Canadian Oil, Gas Cos Cut Back 2009 Spending But Not Output
OTTAWA (Dow Jones Newswires), Dec. 12, 2008
Canada's oil and gas companies have made sharp cuts to their spending plans for the coming year, but their production hasn't suffered the same fate.
On Thursday, EnCana Corp. and Petro-Canada reduced their 2009 capital budgets by US $1.3 billion and C$2.2 billion respectively, adding to the billions already shed by other major companies in recent weeks. Canada's producers are pushing back future projects, largely in Alberta's massive oil sands, as sliding commodity prices and tight credit markets have constrained their funding ability.
But nearly all are aiming to maintain or even increase current production levels next year to maximize all sources of cash flow amid uncertain times.
"In general, the projects that are being cut are more of a longer-term nature," said Chris Feltin, vice-president and director of institutional research at Tristone Capital Corp. "The pace of spending on those (delayed projects) are really being cut back but that's not capital that would have been adding production in 2009."
The widely-anticipated budget cuts were flagged during the recent earnings season, when Canada's energy companies reported blockbuster profits but warned of tougher times ahead. Oil prices have crashed 70% off July's record highs to nearly $40 a barrel, sagging under the deepening global recession. Earlier Friday, Goldman Sachs (GS), the bank famed for predicting a "superspike" to $200 a barrel, slashed its 2009 price outlook to $45 a barrel and warned that crude could average $30 a barrel during the first quarter.
For most companies, however, the budget cuts are slowing production growth rates, not shrinking output, Feltin said, as they channel money into offsetting declining assets. Canadian Natural Resources Ltd., for example, has slashed spending in half but still expects to grow production 11% from this year, while Nexen Inc. hopes to generate 10% growth despite reducing its budget by 13%.
Canada's oil production next year will only be "a little less than we were anticipating," said Greg Stringham, vice president of markets and fiscal policy at the Canadian Association of Petroleum Producers, or CAPP. "But there's a significant drop in 2012 to 2015," when the bulk of the delayed projects were expected to start up.
CAPP has shaved 3% off its 2009 estimate for Western Canadian oil production from its annual forecast made in June, but the revision widens to 10% by 2015.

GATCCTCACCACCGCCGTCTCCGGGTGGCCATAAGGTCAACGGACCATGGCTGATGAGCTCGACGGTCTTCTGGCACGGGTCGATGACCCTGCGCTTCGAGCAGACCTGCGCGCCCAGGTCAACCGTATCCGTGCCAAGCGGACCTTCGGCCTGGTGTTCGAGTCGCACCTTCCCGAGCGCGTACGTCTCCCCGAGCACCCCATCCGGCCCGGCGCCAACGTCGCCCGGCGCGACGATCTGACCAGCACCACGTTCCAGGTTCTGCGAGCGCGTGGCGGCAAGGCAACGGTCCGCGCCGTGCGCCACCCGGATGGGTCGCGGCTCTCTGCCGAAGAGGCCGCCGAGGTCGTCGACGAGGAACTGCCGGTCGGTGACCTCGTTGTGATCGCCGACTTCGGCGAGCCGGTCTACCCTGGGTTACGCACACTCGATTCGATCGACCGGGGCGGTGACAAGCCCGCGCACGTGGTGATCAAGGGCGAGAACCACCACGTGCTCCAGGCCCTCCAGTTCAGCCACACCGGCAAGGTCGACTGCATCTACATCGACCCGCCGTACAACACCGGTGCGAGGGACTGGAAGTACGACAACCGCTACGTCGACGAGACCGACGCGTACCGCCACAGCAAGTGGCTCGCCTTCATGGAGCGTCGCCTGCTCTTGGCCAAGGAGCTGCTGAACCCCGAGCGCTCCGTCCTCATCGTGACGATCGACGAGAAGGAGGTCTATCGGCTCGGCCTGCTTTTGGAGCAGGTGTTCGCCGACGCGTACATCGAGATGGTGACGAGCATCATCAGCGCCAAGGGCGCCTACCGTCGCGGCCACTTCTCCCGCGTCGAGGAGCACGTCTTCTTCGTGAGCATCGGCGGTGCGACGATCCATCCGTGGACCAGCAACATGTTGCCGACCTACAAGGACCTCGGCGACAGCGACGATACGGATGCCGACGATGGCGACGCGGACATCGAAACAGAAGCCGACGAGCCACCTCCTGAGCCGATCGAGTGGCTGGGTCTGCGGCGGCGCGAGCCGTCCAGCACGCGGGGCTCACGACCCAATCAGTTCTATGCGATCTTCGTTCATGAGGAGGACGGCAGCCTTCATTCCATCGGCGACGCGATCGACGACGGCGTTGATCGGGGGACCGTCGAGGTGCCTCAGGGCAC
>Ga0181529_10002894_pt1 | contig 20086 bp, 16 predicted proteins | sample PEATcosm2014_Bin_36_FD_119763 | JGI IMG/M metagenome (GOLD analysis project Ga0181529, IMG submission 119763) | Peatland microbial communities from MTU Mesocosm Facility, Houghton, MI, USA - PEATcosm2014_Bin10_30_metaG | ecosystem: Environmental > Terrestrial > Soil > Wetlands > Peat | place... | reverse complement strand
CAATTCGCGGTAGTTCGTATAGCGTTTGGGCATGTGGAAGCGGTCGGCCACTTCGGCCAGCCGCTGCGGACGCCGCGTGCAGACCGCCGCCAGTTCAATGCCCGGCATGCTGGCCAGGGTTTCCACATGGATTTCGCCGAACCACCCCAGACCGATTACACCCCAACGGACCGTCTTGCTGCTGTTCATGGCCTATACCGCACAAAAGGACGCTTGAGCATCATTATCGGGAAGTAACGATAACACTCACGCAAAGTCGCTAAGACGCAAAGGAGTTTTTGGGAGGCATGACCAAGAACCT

Some companies will feel a more immediate impact from tighter purse strings. Petro-Canada expects major maintenance shutdowns to cut output between 360,000 and 395,000 barrels of oil equivalent next year versus 400,000 to 420,000 barrels of oil equivalent a day in 2008.
Talisman Energy Inc. recently indicated it could slice up to 9% off next year's budget, previously estimated at C$5.5 billion, as it focuses on high-returning assets.
"It would be nice if we had lots of cash and we could do it all, but we will be trimming back," Chief Executive John Manzoni said in early November. "That will have an impact on next year's production."
The company plans to release its budget in January.
Others are having to work much harder to stay level. Canadian Oil Sands Trust, majority shareholder in Canada's biggest oil sands producer Syncrude Canada Ltd., is boosting spending by more than half to C$440 million. Even so, Syncrude's production will remain unchanged - the extra cash is earmarked for maintenance and adding costly equipment to reduce emissions.
The trust has already lopped 40% off its monthly distributions in an effort to maintain balance-sheet strength.
Despite the caution, Canada's biggest producers are financially solid for the most part and can adjust their budgets should the economy take a turn for the better.
Canadian Natural and Nexen are keeping an eye out for an opportune acquisition, as is the virtually debt-free Husky Energy Inc.
The country's biggest oil and gas producer, EnCana, expects its production to remain flat next year but could boost its natural gas spending should the economy improve. The company has left enough wiggle room to raise or cut its budget by US $500 million, depending on whether the recession lifts or deteriorates further.
"At this point in time I think it's really too early to be making any bold capital moves," Chief Executive Randy Eresman said Thursday on a conference call. "In this downturn in the market we're just better off being a little bit conservative until we understand exactly how it's going to unfold."
Copyright (c) 2008 Dow Jones & Company, Inc.
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